ttfn x

Restorative

My knitting joy is all restored, thanks to my favourite toe up vanilla sock pattern and beautiful yarn.

I know a lot of knitters would be bored knitting vanilla socks over and over but not me.  These socks are like toasted sourdough and freshly churned cold butter, truly magical and at the same time, utterly simple.  The pattern is intuitive and familiar, the colours remind me of Tartan and Harris Tweed and the slightly rustic, woolly feel of the yarn and the fabric they are creating is heaven to me.

Their job is to restore my faith in my ability to complete a project. I am absolutely certain that there will be no frogging of these socks. They are going to be knee high and both balls start at the same colour, though 100% matchy-matchiness is not a necessity.  I am completely in love with them, so much that I spend every free moment knitting and admiring them.

Happy knitting x

to the frog pond contiguous jumper!

The contiguous jumper landed firmly in the frog pond last night, even though I had made promises to Katie that there would be no frogging in 2012. ¬†It just had to be done on the grounds of insufficient yardage. I knit on it for most of yesterday after lunch and evening past this point…

…to the point where the sleeve was nearly done bar the ribbing and then the denial I had been comforting myself with vanished and the horrible truth hit me with all of it’s clout.

In desperation I did suggest to Ian that perhaps I could finish it for him but he had to choose between possibly a cropped jumper or 3/4 length sleeves, but more than likely both. Of course he declined this offer despite being more than a little bit tipsy after a day at the cricket. So much for alcohol affecting your reasoning and judgement!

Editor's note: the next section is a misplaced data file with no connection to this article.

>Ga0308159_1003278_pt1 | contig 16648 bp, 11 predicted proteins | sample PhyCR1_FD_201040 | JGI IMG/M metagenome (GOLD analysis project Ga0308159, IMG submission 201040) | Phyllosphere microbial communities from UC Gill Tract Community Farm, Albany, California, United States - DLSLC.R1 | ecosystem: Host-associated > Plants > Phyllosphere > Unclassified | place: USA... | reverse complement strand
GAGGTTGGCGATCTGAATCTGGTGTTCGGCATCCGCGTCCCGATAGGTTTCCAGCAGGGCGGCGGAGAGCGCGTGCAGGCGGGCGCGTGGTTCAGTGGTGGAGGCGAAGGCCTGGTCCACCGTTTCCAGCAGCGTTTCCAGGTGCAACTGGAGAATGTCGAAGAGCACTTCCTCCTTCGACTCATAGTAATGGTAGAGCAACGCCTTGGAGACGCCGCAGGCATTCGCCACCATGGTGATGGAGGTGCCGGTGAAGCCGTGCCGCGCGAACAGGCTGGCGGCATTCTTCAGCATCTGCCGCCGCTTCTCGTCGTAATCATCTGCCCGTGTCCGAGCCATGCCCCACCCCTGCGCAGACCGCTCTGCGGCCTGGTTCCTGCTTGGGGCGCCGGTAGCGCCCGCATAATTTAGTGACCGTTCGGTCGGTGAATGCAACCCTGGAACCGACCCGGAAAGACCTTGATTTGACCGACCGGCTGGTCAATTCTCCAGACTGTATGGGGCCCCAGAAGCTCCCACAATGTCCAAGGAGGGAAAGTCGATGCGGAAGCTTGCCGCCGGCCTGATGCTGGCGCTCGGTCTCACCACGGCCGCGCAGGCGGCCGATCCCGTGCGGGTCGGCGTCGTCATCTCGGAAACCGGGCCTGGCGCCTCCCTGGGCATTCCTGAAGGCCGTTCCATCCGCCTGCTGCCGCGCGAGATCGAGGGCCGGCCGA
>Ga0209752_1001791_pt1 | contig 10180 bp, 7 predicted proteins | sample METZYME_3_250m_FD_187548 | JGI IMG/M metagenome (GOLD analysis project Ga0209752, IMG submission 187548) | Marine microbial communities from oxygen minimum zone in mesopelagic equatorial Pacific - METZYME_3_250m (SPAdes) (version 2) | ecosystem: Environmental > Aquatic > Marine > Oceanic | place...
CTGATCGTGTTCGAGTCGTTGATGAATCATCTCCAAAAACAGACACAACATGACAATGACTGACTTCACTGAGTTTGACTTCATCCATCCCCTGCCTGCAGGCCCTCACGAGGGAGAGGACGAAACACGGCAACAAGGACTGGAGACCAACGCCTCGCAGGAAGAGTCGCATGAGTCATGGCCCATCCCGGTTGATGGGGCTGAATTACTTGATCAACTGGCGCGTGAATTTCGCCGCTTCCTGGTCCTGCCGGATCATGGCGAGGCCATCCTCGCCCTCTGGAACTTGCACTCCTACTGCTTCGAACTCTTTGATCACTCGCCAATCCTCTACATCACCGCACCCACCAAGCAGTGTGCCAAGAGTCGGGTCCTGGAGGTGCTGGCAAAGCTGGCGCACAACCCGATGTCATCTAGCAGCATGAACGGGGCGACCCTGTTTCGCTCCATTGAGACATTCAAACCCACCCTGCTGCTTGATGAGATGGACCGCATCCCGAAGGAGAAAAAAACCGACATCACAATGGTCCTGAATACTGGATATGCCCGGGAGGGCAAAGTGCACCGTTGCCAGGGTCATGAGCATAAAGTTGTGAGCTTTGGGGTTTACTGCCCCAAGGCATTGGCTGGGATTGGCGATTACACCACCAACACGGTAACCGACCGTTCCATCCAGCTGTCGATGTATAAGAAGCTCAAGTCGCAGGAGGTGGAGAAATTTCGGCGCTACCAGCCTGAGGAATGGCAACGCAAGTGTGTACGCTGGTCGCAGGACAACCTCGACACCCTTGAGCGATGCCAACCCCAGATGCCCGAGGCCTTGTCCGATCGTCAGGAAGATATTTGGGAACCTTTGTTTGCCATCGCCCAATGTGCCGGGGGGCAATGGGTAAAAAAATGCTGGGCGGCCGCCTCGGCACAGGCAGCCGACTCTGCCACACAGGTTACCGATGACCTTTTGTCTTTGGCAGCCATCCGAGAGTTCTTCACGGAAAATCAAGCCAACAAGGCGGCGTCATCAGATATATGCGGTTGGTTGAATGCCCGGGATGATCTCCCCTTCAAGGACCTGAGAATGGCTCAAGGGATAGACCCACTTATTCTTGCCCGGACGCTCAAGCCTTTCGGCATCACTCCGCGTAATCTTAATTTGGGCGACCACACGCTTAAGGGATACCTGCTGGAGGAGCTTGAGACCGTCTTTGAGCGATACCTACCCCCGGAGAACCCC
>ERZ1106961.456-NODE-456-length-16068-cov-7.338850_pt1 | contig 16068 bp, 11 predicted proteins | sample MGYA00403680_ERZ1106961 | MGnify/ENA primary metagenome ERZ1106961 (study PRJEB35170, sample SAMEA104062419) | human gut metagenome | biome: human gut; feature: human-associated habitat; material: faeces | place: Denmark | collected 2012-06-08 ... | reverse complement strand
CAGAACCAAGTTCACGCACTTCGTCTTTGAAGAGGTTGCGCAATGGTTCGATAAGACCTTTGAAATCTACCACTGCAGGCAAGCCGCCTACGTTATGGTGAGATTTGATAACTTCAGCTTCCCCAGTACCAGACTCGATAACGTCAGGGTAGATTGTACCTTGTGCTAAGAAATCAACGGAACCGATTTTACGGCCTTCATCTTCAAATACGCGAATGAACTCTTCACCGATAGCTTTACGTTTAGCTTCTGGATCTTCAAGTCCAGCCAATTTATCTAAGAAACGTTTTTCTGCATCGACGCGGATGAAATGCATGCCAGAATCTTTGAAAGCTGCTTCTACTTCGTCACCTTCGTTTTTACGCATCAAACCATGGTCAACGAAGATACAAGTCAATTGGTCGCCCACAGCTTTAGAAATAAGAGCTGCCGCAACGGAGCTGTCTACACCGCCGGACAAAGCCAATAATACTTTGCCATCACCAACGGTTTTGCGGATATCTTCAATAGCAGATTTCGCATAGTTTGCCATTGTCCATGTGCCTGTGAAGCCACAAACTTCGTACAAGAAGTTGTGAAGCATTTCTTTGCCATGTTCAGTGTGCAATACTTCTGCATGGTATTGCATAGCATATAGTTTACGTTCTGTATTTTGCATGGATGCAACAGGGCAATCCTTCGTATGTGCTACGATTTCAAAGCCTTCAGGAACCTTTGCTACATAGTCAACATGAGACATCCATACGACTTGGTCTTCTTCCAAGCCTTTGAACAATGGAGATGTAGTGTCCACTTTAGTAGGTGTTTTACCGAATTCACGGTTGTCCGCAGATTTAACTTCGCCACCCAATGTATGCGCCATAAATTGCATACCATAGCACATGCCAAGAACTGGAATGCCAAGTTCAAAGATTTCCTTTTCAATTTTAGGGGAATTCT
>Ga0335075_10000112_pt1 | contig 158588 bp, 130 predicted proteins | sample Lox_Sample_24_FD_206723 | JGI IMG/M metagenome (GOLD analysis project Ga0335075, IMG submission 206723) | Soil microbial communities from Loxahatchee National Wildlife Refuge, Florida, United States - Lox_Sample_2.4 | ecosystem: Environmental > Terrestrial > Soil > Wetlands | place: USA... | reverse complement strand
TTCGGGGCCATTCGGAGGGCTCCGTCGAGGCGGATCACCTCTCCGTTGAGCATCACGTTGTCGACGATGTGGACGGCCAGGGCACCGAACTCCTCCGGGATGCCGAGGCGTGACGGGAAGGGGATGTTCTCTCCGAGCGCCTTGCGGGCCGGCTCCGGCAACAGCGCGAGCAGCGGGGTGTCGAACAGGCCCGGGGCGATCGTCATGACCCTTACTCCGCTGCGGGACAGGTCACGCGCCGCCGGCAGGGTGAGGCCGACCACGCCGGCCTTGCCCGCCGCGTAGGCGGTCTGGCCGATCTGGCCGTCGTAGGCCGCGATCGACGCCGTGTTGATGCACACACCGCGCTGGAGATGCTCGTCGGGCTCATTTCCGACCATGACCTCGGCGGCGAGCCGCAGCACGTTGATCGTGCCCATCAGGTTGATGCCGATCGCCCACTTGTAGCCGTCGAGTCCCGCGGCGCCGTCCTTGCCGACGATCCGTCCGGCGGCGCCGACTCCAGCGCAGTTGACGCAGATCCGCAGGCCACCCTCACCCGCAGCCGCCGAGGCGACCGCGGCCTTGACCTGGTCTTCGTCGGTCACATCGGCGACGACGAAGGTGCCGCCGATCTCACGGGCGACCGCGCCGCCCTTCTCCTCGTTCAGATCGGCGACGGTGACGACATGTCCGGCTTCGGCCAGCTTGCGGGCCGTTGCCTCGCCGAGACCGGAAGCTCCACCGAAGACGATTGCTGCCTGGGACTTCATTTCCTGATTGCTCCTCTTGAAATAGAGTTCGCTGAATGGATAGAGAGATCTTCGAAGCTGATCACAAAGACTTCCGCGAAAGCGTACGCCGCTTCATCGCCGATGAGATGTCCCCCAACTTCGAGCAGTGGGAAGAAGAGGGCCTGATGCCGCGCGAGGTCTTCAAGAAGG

So, to thwart any possible frog induced melancholy, I got the needles out straight away and cast on for a comforting pair of colourful toe up vanilla socks in one of the Zauberball colour ways (Herbstwind, the red and teal one). As for the Zarina, it will probably become a Folded for me, at some stage in the future when the pain has eased.

Because I’m not completely mean I have promised to knit a scarf for Ian and a pair of fingerless mitts for Sam. In the meantime I will continue to search for¬†10ply yarn for Brooklyn Tweed’s Brownstone for Sam and Cobblestone for Ian.

Things that I have learned from this episode are that

1) I am no pattern designer!

2) If you’re going to knit a jumper without a pattern make sure that you have way more yarn than you think you might need or easy access to more of the same dye lot.

3) Knitting a man sized jumper in 5ply is just plain silly!

ttfn x